Friday, July 17, 2009

On Frank McCourt

Yesterday evening, Jennifer and I were saddened to read the Associated Press report that Frank McCourt--famed author of Angela's Ashes and a long-time English teacher in the New York City public school system--is facing "imminent" death. Frank's brother, Malachy, made a statement which said, among other things, that his brother's "faculties are shutting down" and that Frank McCourt is currently in hospice care.

As I read the news item, I felt tears well up in me. Had I ever met Frank McCourt? No. So why was I so saddened, and with such immediacy? The answer resides in a single word Mr. McCourt e-mailed me about two years ago when Jennifer and I were beginning the long journey of editing an anthology of original work whose profts would be donated to The Save Darfur Coalition, entitled Dedicated to the People of Darfur: Writings on Fear, Risk, and Hope.

Jennifer and I had been contacting authors whom we admired to ask if they would contribute original pieces written especially for this volume. Many authors we asked were quite famous, while many others were little-known and some were even entirely unpublished. Most of the famed authors rejected our query. (Of course, their lives are incredibly busy--and most likely they are inundated by requests such as ours, also for good causes.)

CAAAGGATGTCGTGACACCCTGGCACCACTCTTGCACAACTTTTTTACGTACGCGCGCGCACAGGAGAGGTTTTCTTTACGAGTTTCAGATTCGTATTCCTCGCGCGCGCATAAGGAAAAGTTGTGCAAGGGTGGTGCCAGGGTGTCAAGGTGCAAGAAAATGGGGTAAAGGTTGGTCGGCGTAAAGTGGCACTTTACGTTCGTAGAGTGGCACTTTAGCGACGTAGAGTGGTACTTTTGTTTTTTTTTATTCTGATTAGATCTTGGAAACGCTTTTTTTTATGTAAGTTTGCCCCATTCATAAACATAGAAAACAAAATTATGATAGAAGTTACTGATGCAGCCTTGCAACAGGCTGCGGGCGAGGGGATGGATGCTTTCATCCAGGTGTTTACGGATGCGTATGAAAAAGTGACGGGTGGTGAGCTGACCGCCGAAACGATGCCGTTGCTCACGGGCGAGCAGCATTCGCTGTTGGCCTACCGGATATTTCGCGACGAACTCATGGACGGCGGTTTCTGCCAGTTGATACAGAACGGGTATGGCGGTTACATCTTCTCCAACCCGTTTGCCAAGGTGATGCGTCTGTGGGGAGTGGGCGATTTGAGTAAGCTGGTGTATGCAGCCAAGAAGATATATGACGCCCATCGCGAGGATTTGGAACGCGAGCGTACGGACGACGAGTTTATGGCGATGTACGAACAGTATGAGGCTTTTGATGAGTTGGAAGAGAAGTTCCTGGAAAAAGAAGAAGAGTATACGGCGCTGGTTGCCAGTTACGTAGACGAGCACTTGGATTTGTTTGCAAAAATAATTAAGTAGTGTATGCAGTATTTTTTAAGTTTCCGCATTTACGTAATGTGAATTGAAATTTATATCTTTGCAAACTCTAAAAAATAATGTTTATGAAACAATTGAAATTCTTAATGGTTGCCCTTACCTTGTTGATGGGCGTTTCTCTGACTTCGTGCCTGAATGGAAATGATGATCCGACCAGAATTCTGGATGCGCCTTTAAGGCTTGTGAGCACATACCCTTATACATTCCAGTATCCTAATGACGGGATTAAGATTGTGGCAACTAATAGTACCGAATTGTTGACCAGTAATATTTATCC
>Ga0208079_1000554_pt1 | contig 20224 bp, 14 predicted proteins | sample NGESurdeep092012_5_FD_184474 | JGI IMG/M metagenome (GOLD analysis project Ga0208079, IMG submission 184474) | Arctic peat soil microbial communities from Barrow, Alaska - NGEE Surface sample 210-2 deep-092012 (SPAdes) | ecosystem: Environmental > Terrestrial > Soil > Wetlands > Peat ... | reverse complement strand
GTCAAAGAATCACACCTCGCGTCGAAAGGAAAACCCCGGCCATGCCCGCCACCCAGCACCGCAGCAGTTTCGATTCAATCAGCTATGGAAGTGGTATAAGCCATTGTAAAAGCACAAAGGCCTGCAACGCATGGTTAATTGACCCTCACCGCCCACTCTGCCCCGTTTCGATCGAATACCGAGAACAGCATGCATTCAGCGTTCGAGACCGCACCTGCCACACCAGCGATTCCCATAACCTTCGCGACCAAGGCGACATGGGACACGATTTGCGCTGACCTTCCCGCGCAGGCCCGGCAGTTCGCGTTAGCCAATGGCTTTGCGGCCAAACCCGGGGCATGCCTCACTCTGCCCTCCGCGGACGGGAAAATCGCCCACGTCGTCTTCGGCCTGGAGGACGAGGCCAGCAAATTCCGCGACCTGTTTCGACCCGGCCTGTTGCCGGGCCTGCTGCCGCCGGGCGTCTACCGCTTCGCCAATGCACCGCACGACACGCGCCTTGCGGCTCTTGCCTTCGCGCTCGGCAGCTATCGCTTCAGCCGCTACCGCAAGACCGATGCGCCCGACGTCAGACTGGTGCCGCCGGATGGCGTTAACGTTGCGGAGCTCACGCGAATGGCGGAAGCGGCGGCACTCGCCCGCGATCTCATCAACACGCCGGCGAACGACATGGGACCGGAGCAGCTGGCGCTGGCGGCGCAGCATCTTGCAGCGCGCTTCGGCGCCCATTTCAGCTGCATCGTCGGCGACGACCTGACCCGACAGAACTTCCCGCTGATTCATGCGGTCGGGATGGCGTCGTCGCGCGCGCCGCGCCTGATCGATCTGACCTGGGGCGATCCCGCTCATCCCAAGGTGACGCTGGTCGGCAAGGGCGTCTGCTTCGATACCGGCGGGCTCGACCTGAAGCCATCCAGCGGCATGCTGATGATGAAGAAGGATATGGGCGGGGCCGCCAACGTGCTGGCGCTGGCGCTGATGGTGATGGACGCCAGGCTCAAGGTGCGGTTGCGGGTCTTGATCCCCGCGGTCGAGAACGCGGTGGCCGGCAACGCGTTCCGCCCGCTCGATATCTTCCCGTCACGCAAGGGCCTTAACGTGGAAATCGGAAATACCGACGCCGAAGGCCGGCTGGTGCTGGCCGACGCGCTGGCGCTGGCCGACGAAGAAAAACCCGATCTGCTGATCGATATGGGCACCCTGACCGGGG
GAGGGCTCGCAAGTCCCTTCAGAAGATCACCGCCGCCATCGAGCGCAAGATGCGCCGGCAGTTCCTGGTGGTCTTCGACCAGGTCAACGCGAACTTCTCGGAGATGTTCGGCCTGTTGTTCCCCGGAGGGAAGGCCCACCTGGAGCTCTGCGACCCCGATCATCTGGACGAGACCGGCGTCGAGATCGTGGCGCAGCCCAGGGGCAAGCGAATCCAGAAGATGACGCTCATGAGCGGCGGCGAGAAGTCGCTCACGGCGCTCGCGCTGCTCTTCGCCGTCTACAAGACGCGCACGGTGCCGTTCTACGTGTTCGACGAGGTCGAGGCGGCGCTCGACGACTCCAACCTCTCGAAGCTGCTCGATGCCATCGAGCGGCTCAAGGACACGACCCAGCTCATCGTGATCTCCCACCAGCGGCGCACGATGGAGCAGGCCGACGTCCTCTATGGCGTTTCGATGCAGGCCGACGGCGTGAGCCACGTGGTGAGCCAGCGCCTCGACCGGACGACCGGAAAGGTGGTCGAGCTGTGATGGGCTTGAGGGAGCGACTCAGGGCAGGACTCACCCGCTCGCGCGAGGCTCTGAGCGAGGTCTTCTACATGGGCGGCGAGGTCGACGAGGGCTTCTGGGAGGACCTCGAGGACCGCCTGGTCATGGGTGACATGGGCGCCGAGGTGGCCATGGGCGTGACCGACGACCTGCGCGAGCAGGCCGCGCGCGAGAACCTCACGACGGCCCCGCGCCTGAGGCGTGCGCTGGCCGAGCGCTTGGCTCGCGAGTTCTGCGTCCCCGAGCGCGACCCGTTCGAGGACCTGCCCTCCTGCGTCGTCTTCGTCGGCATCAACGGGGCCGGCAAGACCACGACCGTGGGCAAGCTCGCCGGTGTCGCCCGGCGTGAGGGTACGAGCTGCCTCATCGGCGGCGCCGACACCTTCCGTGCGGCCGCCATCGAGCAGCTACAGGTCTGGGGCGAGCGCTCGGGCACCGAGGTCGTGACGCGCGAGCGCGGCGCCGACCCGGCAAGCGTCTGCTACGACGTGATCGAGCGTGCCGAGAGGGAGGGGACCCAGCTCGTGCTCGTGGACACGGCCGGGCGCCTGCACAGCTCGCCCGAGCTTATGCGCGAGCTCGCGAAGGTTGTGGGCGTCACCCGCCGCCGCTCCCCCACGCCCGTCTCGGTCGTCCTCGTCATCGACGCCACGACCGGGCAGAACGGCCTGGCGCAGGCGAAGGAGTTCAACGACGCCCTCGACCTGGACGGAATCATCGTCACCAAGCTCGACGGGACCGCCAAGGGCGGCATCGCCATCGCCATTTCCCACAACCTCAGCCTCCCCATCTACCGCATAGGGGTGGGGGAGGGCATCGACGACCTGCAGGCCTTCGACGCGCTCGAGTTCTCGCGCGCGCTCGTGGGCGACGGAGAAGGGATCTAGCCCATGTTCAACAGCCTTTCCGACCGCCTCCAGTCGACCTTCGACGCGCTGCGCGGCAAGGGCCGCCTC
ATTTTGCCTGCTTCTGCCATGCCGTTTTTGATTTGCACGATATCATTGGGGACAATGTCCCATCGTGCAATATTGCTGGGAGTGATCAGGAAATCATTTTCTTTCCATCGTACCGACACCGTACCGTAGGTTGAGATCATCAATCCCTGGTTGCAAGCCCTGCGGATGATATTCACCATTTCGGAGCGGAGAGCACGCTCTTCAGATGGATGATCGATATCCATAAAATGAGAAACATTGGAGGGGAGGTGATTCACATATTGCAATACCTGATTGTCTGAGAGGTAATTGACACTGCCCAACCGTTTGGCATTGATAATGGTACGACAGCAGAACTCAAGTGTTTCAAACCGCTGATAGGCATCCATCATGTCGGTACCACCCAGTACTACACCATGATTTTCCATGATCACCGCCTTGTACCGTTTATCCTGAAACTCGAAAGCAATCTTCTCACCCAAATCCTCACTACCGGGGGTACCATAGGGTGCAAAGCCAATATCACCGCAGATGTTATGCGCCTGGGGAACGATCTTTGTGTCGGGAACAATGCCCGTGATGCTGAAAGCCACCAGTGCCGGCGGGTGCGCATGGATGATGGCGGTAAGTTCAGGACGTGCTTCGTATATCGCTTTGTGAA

However, what stands out regarding Frank McCourt's response to our invitation is a single word.

This, in sum total, was the e-mail Mr. McCourt sent us in reply to our query--would he join this anthology and write a new, original piece to benefit The Save Darfur Coalition?

"Dear Luke:


Frank McCourt."

Fast forward two years: Frank McCourt's essay arrives in my e-mail inbox, and I read his glorious, insightful words.

Frank McCourt is a man whose soul is sweet, whose heart is good, and whose willingness to help, to teach, to write, and to love is unbounding.

Thank you, Mr. Frank McCourt. Thank you so very much.

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